An Abolitionist Way of Seeing: Decarceration and the Politics of Data Visualization
Data has become central to the visibility of mass incarceration at present. But can it play a role in decarceration—in ending the policies and practices that led to the travesty of mass incarceration over the past fifty years? Can it help to bring about a world in which prisons, jails, and detention centers are no longer a solution to which we look, especially given data’s historic centrality to the carceral state? Are statistics, body cam footage, and field notes “data” that can release us into an abolitionist way of seeing? And how might that abolitionist way of seeing mobilize data visualizations?
“An Abolitionist Way of Seeing” explores these questions from two directions. The first looks to the cultural history of the carceral state and the role of what we now call “data” in that history. To that end, Joel Burges (associate professor, English; director, Graduate Program in Visual and Cultural Studies) and Wade Keye (PhD student, Graduate Program in Visual and Cultural Studies) are exploring the Monroe County Penitentiary Papers housed in Rare Books, Special Collections, and Preservation at River Campus Libraries. These papers include, for example, a collection of inmate identification cards (more commonly called “mugshots”) from the early twentieth century, each of which tracks various data points about men who were jailed at the time; they also include detailed statistics of attendance at the penitentiary along with a range of other materials. Keye will attend the seminar “Collections as Data” at the summer 2019 Humanities Intensive Learning and Teaching conference at Indiana University in conjunction with this part of the project.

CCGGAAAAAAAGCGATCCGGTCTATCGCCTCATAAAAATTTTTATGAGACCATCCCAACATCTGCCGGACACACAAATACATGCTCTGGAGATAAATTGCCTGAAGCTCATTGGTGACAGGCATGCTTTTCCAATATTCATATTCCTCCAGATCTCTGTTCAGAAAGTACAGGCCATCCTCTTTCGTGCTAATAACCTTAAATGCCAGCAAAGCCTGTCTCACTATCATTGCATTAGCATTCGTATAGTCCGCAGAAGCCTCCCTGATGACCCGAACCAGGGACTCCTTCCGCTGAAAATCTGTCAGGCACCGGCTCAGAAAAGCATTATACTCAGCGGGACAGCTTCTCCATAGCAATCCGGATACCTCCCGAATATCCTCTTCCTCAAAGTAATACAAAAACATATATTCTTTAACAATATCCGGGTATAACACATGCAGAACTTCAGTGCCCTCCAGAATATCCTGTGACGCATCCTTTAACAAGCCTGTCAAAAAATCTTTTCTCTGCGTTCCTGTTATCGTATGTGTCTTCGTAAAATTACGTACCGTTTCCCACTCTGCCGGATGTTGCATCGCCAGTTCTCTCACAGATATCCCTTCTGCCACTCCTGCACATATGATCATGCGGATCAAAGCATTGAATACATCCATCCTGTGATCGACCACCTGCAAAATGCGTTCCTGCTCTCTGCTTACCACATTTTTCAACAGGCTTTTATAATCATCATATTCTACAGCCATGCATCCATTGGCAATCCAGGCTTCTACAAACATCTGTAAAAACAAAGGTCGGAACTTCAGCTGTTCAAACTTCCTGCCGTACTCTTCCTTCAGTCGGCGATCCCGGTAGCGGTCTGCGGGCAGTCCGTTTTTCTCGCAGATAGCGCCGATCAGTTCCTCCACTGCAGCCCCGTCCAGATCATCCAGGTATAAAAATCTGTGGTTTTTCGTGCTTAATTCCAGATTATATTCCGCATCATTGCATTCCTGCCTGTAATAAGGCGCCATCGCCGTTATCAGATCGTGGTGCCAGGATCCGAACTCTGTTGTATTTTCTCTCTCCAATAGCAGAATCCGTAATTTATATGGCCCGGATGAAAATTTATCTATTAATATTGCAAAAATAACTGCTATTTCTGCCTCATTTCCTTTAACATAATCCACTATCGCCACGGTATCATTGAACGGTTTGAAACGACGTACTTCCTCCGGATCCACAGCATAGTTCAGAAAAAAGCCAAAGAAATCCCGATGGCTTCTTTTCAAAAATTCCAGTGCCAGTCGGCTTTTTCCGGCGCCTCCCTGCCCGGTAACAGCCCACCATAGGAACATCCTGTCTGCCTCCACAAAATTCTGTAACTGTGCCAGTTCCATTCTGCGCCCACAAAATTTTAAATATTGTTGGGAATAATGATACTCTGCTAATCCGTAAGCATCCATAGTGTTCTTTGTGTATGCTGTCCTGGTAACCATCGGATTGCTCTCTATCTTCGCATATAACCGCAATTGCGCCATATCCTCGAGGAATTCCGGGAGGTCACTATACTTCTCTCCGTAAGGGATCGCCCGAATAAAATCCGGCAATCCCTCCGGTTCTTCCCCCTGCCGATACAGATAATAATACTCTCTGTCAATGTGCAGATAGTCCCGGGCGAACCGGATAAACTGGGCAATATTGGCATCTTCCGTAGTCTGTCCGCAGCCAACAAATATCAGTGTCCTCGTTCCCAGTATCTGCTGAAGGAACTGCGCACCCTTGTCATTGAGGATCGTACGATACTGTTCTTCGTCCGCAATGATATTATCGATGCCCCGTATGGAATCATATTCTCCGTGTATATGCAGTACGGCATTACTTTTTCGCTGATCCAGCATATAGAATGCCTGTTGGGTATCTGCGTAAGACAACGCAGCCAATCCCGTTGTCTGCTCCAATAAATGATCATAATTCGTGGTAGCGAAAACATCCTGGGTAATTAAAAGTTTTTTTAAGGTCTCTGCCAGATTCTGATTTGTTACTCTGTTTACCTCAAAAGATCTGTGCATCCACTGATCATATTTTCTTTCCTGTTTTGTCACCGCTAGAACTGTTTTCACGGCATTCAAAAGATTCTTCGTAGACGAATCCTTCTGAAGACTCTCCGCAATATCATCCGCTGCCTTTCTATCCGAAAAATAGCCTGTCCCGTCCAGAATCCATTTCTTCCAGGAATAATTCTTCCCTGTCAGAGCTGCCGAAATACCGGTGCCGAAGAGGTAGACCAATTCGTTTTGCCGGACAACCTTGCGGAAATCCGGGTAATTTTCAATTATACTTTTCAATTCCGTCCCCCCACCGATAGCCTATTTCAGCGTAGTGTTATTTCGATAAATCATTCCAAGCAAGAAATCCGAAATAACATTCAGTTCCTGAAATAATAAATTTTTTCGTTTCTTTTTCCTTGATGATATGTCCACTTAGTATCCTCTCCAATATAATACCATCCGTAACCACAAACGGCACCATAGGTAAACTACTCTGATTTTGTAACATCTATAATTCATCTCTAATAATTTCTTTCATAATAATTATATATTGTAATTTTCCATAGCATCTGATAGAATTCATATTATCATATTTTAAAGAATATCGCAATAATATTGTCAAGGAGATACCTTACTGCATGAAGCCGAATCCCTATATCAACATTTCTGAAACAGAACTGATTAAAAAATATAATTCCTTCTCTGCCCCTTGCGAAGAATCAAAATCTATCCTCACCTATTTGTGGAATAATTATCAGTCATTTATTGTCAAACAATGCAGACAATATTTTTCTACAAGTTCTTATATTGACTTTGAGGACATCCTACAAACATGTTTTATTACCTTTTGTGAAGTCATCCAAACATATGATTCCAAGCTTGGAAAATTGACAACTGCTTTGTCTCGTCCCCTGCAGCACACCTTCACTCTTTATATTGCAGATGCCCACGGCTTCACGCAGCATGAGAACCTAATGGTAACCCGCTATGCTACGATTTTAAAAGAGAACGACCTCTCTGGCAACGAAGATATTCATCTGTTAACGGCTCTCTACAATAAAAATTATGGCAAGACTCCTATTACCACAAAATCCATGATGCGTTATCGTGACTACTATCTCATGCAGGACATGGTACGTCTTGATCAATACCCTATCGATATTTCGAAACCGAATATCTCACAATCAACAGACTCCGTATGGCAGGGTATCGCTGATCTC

The second direction takes the New York Department of Corrections map as its starting point. Working with Tracy Stuber (PhD candidate, Graduate Program in Visual and Cultural Studies) and other members of RDRI, the goal is to develop a series of alternative visualizations of the carceral geography in which we teach and live in upstate New York.
These visualizations will be related to RDRI projects. They might show, for instance, the layers of mobility experienced by students undergoing eviction from housing, suspension and expulsion from school, and time spent in the Youth and Justice Program, or the way that prison economies invisibly shape college campuses through contracts with certain companies. The project team hope to have drafts of these alternative visualizations on display at the symposium in April 2019 so as to get feedback from attendees.
Some of these alternative visualizations may offer “abolitionist maps” by which to see our region transformatively. Whether they constitute abolitionist maps is a question Burges will explore in a videographic essay he hopes to produce in summer 2019 by attending the Workshop on Videographic Criticism at Middlebury College.
The essay will contextualize and analyze RDRI’s alternative visualizations not only by looking at the rhetorical function of data and data visualizations in works such as Anna DuVernay’s 13th, Michelle Alexander’s The New Jim Crow: Mass Incarceration in the Age of Colorblindness, and Ruth Wilson Gilmore’s Golden Gulag: Prisons, Surplus, Crisis, and Opposition in Globalizing California, but also by exploring the belief that “no data” means “no change,” held by important organizations such a Measures for Justice, when it comes to the contemporary crisis of mass incarceration.
The central goal of this second direction of research is to grapple with the politics of data and data visualization in the present, and to see if either can contribute to an abolitionist way of seeing today.